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Mental Health

Expert Advice: How Do I Stop Procrastinating?

Putting off filing your taxes? Here's how to get back on track.


We’re all guilty of putting things off. Maybe it’s mid-March and you haven’t filed your taxes yet even though you know you should, or you need to get off the couch to go grocery shopping because there’s no food in the house, but you just can’t motivate. Whatever the reason you’re dilly-dallying, there’s no need to beat yourself up. Instead, use tips from our experts to get yourself back on track and stop procrastinating.

Meet our expert panel

  • Timothy Pychyl, PhD, author of Solving the Procrastination Puzzle: A Concise Guide to Strategies for Change, is a leading expert on procrastination.
  • Katy Milkman, PhD, author of How to Change, is the James G. Dinan Professor at the Wharton School of The University of Pennsylvania.
  • Suzanne Degges-White, PhD, chair of the Department of Counseling and Higher Education at Northern Illinois University, studies women’s transitions.

Let Go of Guilt

Tease out the emotions.

The biggest myth about procrastination is that it’s about poor organizational skills. “It’s not a time-management issue, it’s an emotion-management issue,” says expert Timothy Pychyl, PhD. “We tend to put things off because of fear of failure, boredom, or frustration.” If you feel like you can’t do something because it’s too hard, for example, ask yourself, Have I ever done difficult things before? Of course, you have. Or if a project is boring, is there a way to make it more interesting, like collaborating with a loved one? “Once you recognize your emotions, tell yourself, It’s okay to feel this way. This will help you find better ways to cope than procrastinating.”

Forgive yourself.

It’s easy to blame ourselves for postponing a task, but shame keeps us stuck. “Research shows forgiving ourselves by recognizing our ‘common humanity’ — that everyone procrastinates at times, and it’s not our fault — reduces procrastination because we’re more likely to try again when we’re kind to ourselves,” explains Pychyl. “Putting things off is a coping mechanism we all use to help us deal with stress. Just realizing there’s nothing wrong with you helps you take action.”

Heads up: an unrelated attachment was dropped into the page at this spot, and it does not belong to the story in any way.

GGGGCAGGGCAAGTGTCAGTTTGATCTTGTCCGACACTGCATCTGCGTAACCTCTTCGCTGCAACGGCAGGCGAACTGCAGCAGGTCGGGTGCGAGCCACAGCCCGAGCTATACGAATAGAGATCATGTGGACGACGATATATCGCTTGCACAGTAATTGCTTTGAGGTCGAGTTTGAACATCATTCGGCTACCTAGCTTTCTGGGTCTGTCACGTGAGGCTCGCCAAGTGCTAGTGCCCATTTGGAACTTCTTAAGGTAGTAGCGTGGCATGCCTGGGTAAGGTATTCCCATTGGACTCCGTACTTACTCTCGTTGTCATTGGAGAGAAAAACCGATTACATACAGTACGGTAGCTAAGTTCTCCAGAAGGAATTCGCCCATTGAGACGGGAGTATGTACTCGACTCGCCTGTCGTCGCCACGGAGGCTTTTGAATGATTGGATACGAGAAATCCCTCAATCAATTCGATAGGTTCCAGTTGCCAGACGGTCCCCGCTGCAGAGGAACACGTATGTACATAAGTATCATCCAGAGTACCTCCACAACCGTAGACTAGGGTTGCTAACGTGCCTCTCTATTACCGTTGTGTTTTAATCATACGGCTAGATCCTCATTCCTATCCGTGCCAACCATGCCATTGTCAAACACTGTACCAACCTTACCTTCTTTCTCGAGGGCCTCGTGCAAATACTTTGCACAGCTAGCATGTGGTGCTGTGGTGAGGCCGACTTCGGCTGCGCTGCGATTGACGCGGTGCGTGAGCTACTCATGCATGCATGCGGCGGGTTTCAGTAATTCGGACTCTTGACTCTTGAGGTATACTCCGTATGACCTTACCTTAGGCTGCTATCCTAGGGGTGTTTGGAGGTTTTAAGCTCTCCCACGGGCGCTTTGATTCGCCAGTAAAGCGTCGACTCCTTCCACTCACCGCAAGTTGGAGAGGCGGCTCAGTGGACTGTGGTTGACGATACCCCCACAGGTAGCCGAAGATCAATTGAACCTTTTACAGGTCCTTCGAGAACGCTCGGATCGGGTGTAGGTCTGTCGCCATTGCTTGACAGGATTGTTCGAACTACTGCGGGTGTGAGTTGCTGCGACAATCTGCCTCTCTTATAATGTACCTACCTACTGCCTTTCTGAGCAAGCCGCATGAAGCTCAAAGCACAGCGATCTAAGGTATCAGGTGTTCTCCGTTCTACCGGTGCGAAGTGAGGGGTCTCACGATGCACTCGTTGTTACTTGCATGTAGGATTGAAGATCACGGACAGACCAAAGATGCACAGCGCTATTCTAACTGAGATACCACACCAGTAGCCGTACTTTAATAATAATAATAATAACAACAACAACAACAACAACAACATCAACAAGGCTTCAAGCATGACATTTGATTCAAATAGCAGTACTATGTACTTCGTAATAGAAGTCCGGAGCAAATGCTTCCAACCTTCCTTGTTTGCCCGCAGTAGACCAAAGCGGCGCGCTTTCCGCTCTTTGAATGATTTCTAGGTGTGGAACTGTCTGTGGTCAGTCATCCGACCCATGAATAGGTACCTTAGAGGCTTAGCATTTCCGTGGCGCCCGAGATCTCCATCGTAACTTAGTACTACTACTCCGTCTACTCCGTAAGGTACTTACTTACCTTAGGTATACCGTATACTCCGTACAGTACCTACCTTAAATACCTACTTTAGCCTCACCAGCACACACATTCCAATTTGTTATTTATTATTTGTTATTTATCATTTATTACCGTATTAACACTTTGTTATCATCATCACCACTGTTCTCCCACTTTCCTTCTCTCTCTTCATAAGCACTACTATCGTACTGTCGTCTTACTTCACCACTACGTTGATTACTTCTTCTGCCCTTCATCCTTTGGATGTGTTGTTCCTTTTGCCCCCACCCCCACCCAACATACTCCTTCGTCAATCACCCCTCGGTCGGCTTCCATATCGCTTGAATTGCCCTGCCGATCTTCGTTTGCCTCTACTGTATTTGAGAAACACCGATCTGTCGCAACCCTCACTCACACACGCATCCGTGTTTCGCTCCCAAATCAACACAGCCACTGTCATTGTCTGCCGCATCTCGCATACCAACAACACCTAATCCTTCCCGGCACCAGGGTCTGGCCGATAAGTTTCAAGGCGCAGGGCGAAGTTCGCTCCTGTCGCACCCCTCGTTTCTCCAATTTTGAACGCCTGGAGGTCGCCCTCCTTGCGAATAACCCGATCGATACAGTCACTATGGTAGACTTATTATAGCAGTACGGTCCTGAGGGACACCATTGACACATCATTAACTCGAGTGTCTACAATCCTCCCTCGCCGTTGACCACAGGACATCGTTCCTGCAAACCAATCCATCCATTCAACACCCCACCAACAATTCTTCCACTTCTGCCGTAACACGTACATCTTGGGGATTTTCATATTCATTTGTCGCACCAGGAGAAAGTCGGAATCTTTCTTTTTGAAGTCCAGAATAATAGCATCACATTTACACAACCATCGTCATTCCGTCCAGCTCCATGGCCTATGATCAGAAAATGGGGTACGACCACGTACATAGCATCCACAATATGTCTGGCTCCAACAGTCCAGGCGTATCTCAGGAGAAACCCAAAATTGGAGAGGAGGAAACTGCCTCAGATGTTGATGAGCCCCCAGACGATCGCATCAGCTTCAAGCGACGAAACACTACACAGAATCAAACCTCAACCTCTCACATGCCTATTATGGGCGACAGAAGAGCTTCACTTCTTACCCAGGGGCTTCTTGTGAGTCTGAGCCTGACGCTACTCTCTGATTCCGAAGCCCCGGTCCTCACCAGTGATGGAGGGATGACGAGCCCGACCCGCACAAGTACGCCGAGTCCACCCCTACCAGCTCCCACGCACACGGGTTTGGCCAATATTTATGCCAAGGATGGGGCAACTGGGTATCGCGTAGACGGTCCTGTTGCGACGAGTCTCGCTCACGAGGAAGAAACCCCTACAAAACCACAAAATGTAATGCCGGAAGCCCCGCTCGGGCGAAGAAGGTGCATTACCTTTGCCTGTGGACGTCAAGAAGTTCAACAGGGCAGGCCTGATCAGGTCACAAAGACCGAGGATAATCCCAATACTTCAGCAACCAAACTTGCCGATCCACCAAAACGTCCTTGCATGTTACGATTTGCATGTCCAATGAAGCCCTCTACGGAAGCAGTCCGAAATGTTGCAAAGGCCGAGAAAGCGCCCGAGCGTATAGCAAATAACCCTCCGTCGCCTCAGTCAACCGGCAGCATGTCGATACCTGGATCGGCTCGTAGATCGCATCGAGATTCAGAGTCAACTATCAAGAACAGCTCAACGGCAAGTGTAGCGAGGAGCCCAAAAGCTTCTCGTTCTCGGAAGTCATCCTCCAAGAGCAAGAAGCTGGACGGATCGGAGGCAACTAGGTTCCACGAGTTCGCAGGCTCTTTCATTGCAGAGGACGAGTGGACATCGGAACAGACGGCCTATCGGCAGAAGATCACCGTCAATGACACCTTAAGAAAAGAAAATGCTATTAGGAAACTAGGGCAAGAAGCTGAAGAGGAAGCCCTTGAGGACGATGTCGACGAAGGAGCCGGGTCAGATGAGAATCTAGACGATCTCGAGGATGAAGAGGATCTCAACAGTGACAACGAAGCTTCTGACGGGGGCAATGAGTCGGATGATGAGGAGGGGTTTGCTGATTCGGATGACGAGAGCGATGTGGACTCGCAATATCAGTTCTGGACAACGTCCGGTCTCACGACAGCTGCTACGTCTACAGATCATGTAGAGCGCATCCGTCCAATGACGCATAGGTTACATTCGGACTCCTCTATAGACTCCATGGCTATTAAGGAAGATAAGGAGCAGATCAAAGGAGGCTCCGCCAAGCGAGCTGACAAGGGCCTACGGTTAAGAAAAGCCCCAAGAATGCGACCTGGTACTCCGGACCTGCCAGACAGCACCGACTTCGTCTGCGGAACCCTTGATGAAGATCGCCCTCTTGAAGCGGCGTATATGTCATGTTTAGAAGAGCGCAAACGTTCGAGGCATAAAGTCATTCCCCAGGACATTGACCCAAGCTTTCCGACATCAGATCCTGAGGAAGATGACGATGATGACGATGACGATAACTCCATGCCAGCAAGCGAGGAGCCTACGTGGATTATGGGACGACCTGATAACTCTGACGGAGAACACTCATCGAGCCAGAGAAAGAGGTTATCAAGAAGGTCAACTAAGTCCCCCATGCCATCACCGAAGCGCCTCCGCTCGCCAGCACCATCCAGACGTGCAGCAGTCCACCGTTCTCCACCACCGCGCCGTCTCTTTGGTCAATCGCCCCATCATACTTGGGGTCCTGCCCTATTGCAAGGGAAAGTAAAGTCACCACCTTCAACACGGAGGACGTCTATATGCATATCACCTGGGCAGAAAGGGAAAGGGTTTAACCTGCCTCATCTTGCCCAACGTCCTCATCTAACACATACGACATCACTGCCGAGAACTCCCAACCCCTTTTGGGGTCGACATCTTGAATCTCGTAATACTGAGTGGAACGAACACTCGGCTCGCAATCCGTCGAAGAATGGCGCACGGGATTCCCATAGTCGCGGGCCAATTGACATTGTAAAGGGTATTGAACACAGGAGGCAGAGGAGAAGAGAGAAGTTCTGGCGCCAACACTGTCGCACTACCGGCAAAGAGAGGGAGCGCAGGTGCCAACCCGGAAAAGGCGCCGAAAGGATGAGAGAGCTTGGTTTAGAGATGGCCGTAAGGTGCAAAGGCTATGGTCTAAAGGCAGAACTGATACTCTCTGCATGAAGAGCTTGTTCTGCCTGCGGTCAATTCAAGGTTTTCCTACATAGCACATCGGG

Pinpoint ‘micro’ steps.

“To move forward, ask yourself, What’s a tiny step I can take right now?” advises Pychyl. “When I’m putting off a difficult conversation, that ‘tiny action’ is simply hitting the answer button on my cell — I don’t think about the call itself.” Or if you’re avoiding a work project or email, the smallest thing you could is simply open your laptop, he says. “Pinpointing the next smallest action builds motivation fast.”

Stay Inspired

Bundle temptations.

One of the best ways to ditch the delays is with “temptation bundling,” or combining a chore with something enjoyable, says expert Katy Milkman, PhD. “For example, exercising while watching your favorite TV show can motivate you to exercise longer.” Another way to make tasks more fun is to make them more social. “If you’re putting off doing your taxes, try doing them with a friend and a bottle of wine.” Temptation bundling is an easy way to help you achieve more.

Try a ‘soft’ commitment.

“A proven way to beat procrastination is by using a ‘commitment device,’ a technique that ties consequences to behaviors,” says Milkman. “Fining yourself money if you don’t quit smoking by a certain date, for instance, is a highly effective way to quit.” A more positive way to hold yourself accountable? “A ‘softer’ commitment device, like publicly committing to a goal on social media, is also effective.”

Celebrate progress.

Taking a moment to enjoy the feeling of making progress curbs procrastination, says expert Suzanne Degges-White, PhD. “Whether you prefer an internal reward, like simply making a check mark after completing each step and patting yourself on the back, or an external reward, like listening to your favorite podcast after you finish a task, marking your journey will keep you moving forward.”

A version of this article originally appeared in our print magazine, Woman’s World.

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